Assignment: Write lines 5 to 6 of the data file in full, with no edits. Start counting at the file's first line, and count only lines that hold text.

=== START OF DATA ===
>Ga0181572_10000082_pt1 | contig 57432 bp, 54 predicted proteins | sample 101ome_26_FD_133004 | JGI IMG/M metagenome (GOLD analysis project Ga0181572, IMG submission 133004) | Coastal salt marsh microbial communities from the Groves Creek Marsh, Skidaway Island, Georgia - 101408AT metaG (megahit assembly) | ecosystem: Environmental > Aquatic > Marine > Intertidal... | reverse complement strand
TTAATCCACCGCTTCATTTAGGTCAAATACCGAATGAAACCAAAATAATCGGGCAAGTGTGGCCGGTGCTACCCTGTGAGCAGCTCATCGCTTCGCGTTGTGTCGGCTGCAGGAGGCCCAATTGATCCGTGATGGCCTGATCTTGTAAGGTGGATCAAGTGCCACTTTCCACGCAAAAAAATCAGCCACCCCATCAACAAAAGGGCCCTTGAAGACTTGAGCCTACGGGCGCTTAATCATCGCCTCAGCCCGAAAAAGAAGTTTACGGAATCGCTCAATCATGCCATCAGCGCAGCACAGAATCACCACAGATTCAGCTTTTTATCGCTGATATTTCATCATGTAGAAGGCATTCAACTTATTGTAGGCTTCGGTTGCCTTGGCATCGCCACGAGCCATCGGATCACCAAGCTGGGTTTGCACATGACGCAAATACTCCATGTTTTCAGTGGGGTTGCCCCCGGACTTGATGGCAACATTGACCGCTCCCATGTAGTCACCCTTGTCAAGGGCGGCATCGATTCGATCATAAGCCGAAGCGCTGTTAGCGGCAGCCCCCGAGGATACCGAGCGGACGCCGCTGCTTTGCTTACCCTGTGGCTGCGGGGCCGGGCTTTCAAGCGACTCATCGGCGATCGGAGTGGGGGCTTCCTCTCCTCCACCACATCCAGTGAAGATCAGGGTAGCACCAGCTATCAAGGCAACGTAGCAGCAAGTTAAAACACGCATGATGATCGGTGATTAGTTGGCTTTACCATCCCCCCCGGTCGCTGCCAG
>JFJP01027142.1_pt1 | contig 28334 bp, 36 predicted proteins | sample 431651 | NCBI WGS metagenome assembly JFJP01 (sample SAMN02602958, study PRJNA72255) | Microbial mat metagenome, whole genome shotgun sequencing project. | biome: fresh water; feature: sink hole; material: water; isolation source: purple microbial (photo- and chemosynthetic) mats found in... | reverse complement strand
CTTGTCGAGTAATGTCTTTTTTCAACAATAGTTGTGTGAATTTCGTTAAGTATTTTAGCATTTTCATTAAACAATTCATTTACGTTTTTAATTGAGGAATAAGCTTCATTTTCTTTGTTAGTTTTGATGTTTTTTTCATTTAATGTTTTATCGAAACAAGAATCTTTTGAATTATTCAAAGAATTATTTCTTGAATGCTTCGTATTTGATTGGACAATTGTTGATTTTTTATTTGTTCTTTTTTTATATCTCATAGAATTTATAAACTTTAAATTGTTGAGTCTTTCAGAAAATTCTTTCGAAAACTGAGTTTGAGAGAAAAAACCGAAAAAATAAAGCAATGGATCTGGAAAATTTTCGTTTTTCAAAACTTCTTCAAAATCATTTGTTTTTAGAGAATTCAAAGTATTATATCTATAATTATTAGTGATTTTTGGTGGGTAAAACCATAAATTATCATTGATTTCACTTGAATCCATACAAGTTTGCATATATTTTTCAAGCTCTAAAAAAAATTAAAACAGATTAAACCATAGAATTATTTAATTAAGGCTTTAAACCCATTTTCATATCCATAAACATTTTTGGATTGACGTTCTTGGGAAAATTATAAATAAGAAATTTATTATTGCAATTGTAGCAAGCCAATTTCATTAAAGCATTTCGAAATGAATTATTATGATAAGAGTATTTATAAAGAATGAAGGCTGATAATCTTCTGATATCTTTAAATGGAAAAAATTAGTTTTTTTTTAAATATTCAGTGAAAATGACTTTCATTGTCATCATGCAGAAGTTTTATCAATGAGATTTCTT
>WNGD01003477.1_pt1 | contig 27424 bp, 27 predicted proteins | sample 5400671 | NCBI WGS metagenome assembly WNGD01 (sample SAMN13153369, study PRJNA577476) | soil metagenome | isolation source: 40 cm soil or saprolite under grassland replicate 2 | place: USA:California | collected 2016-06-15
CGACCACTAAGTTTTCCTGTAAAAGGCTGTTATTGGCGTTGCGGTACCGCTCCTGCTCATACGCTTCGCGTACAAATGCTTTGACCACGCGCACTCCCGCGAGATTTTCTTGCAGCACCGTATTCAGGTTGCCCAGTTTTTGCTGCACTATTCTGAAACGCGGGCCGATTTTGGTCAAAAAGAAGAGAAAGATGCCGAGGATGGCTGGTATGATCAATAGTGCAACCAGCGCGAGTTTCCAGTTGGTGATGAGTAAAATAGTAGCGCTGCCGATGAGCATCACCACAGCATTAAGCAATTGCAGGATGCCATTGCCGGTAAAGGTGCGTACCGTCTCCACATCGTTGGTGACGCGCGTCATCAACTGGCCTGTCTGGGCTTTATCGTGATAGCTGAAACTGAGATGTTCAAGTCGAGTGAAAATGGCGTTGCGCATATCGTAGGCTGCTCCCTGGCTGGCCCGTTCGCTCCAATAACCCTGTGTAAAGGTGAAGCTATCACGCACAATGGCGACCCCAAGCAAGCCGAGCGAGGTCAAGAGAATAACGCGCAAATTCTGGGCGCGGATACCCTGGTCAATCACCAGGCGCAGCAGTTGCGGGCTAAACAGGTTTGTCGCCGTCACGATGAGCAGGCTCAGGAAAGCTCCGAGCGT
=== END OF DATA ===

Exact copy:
>WNGD01003477.1_pt1 | contig 27424 bp, 27 predicted proteins | sample 5400671 | NCBI WGS metagenome assembly WNGD01 (sample SAMN13153369, study PRJNA577476) | soil metagenome | isolation source: 40 cm soil or saprolite under grassland replicate 2 | place: USA:California | collected 2016-06-15
CGACCACTAAGTTTTCCTGTAAAAGGCTGTTATTGGCGTTGCGGTACCGCTCCTGCTCATACGCTTCGCGTACAAATGCTTTGACCACGCGCACTCCCGCGAGATTTTCTTGCAGCACCGTATTCAGGTTGCCCAGTTTTTGCTGCACTATTCTGAAACGCGGGCCGATTTTGGTCAAAAAGAAGAGAAAGATGCCGAGGATGGCTGGTATGATCAATAGTGCAACCAGCGCGAGTTTCCAGTTGGTGATGAGTAAAATAGTAGCGCTGCCGATGAGCATCACCACAGCATTAAGCAATTGCAGGATGCCATTGCCGGTAAAGGTGCGTACCGTCTCCACATCGTTGGTGACGCGCGTCATCAACTGGCCTGTCTGGGCTTTATCGTGATAGCTGAAACTGAGATGTTCAAGTCGAGTGAAAATGGCGTTGCGCATATCGTAGGCTGCTCCCTGGCTGGCCCGTTCGCTCCAATAACCCTGTGTAAAGGTGAAGCTATCACGCACAATGGCGACCCCAAGCAAGCCGAGCGAGGTCAAGAGAATAACGCGCAAATTCTGGGCGCGGATACCCTGGTCAATCACCAGGCGCAGCAGTTGCGGGCTAAACAGGTTTGTCGCCGTCACGATGAGCAGGCTCAGGAAAGCTCCGAGCGT